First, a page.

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Where Children Run

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Twins David and Dennis Pischke’s lives change forever when heir father dies, and a Polish immigrant damaged by the war arrives at their farm near the isolated town of Moosehorn, Manitoba. Boleslaw Domko quickly works his way into their lives and their mother’s bed. Where Children Run opens with one of their earliest memories—the day Domko throws their infant ste Twins David and Dennis Pischke’s lives change forever when heir father dies, and a Polish immigrant damaged by the war arrives at their farm near the isolated town of Moosehorn, Manitoba. Boleslaw Domko quickly works his way into their lives and their mother’s bed. Where Children Run opens with one of their earliest memories—the day Domko throws their infant stepsister against the wall. In this first-hand account, the twins recall years of neglect, starvation, and enslavement; horrific beatings and candlelit nights spent in the nearby St. Thomas Lutheran Church. Neighbors intervene, but their efforts provide only temporary relief as the children’s mother—also living in fear—refuses to press charges. The brothers vow that if they survive, they will someday expose their tormentor and members of their mother’s religious organization who turned a blind eye to their suffering. This is their story—told with stark honesty and in heart-wrenching detail. First released in 1996, Where Children Run is a timeless, unforgettable story of survival; and a powerful testament to the strength and adaptability of the human spirit.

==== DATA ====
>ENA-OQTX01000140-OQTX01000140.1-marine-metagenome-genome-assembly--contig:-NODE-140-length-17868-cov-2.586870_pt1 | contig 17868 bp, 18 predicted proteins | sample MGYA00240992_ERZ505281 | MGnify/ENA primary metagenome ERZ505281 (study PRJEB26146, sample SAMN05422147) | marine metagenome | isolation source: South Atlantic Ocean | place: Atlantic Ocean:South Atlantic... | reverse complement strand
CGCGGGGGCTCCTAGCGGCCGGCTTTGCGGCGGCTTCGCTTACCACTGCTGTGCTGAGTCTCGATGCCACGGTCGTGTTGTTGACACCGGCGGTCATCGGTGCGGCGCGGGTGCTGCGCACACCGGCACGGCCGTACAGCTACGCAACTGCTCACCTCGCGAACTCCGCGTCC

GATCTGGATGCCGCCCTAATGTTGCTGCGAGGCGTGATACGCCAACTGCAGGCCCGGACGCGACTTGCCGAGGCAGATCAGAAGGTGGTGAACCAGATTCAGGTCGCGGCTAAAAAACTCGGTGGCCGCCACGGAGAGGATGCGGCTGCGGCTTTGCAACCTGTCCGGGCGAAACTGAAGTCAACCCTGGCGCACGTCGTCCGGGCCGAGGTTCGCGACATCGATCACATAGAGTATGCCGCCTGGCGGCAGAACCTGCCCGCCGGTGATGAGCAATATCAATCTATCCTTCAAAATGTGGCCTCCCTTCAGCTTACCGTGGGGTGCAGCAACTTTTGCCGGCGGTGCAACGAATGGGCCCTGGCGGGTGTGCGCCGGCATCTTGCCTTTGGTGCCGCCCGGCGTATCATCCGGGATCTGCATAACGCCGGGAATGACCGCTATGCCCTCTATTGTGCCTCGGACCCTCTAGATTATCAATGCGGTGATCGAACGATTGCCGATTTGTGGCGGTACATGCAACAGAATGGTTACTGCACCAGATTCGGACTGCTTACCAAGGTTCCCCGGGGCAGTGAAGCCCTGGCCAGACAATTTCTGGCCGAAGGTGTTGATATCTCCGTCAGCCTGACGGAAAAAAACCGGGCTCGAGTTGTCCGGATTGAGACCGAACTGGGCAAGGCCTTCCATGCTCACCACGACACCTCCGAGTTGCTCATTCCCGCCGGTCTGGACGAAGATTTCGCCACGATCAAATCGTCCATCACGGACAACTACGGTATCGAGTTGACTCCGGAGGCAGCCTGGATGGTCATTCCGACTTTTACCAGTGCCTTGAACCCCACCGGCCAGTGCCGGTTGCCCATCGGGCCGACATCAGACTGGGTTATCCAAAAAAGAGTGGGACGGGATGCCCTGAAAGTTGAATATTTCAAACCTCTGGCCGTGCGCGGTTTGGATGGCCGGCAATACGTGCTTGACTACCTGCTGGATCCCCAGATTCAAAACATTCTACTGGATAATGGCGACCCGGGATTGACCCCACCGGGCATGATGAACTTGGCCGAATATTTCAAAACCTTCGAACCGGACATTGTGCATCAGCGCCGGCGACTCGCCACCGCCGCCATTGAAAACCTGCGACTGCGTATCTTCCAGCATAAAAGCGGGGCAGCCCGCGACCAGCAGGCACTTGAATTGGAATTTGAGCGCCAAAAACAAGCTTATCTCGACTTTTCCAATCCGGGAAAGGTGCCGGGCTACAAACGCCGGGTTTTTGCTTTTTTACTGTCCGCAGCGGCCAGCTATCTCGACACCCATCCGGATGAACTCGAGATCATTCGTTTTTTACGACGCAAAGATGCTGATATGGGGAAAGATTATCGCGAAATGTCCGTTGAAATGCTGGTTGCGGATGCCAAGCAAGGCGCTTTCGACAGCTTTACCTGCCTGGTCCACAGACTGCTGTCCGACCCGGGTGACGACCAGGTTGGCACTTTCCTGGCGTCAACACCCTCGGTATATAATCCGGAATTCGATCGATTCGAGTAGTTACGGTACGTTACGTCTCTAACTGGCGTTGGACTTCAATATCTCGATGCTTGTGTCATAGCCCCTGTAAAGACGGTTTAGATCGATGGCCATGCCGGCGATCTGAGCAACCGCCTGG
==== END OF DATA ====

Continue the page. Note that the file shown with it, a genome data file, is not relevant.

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Twins David and Dennis Pischke’s lives change forever when heir father dies, and a Polish immigrant damaged by the war arrives at their farm near the isolated town of Moosehorn, Manitoba. Boleslaw Domko quickly works his way into their lives and their mother’s bed. Where Children Run opens with one of their earliest memories—the day Domko throws their infant ste Twins David and Dennis Pischke’s lives change forever when heir father dies, and a Polish immigrant damaged by the war arrives at their farm near the isolated town of Moosehorn, Manitoba. Boleslaw Domko quickly works his way into their lives and their mother’s bed. Where Children Run opens with one of their earliest memories—the day Domko throws their infant stepsister against the wall. In this first-hand account, the twins recall years of neglect, starvation, and enslavement; horrific beatings and candlelit nights spent in the nearby St. Thomas Lutheran Church. Neighbors intervene, but their efforts provide only temporary relief as the children’s mother—also living in fear—refuses to press charges. The brothers vow that if they survive, they will someday expose their tormentor and members of their mother’s religious organization who turned a blind eye to their suffering. This is their story—told with stark honesty and in heart-wrenching detail. First released in 1996, Where Children Run is a timeless, unforgettable story of survival; and a powerful testament to the strength and adaptability of the human spirit.